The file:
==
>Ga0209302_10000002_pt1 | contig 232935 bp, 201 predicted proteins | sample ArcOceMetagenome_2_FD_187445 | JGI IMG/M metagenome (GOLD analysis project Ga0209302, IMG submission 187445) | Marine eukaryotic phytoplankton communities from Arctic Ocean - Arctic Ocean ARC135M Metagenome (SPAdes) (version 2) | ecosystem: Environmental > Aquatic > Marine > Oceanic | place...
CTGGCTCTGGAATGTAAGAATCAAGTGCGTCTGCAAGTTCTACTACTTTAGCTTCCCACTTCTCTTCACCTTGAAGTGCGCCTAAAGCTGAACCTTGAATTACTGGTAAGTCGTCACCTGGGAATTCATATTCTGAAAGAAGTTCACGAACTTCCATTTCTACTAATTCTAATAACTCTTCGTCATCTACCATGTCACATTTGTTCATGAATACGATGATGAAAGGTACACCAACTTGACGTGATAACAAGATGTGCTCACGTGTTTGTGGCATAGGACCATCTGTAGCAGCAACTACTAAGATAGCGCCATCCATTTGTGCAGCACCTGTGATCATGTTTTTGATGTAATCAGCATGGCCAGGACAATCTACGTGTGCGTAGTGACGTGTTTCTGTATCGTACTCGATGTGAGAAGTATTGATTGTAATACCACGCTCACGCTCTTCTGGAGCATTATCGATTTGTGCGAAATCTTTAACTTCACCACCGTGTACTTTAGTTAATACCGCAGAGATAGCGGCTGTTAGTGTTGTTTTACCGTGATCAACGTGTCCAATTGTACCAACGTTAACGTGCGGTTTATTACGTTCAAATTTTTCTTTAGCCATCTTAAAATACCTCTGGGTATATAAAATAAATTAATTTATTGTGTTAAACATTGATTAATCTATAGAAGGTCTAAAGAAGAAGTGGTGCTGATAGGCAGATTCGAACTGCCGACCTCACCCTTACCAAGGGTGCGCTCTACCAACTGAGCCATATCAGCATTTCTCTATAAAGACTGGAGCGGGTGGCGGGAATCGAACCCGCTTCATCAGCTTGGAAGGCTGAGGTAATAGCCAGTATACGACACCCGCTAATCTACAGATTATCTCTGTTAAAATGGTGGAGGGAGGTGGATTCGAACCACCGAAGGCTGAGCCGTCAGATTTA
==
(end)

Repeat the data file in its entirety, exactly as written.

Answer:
>Ga0209302_10000002_pt1 | contig 232935 bp, 201 predicted proteins | sample ArcOceMetagenome_2_FD_187445 | JGI IMG/M metagenome (GOLD analysis project Ga0209302, IMG submission 187445) | Marine eukaryotic phytoplankton communities from Arctic Ocean - Arctic Ocean ARC135M Metagenome (SPAdes) (version 2) | ecosystem: Environmental > Aquatic > Marine > Oceanic | place...
CTGGCTCTGGAATGTAAGAATCAAGTGCGTCTGCAAGTTCTACTACTTTAGCTTCCCACTTCTCTTCACCTTGAAGTGCGCCTAAAGCTGAACCTTGAATTACTGGTAAGTCGTCACCTGGGAATTCATATTCTGAAAGAAGTTCACGAACTTCCATTTCTACTAATTCTAATAACTCTTCGTCATCTACCATGTCACATTTGTTCATGAATACGATGATGAAAGGTACACCAACTTGACGTGATAACAAGATGTGCTCACGTGTTTGTGGCATAGGACCATCTGTAGCAGCAACTACTAAGATAGCGCCATCCATTTGTGCAGCACCTGTGATCATGTTTTTGATGTAATCAGCATGGCCAGGACAATCTACGTGTGCGTAGTGACGTGTTTCTGTATCGTACTCGATGTGAGAAGTATTGATTGTAATACCACGCTCACGCTCTTCTGGAGCATTATCGATTTGTGCGAAATCTTTAACTTCACCACCGTGTACTTTAGTTAATACCGCAGAGATAGCGGCTGTTAGTGTTGTTTTACCGTGATCAACGTGTCCAATTGTACCAACGTTAACGTGCGGTTTATTACGTTCAAATTTTTCTTTAGCCATCTTAAAATACCTCTGGGTATATAAAATAAATTAATTTATTGTGTTAAACATTGATTAATCTATAGAAGGTCTAAAGAAGAAGTGGTGCTGATAGGCAGATTCGAACTGCCGACCTCACCCTTACCAAGGGTGCGCTCTACCAACTGAGCCATATCAGCATTTCTCTATAAAGACTGGAGCGGGTGGCGGGAATCGAACCCGCTTCATCAGCTTGGAAGGCTGAGGTAATAGCCAGTATACGACACCCGCTAATCTACAGATTATCTCTGTTAAAATGGTGGAGGGAGGTGGATTCGAACCACCGAAGGCTGAGCCGTCAGATTTA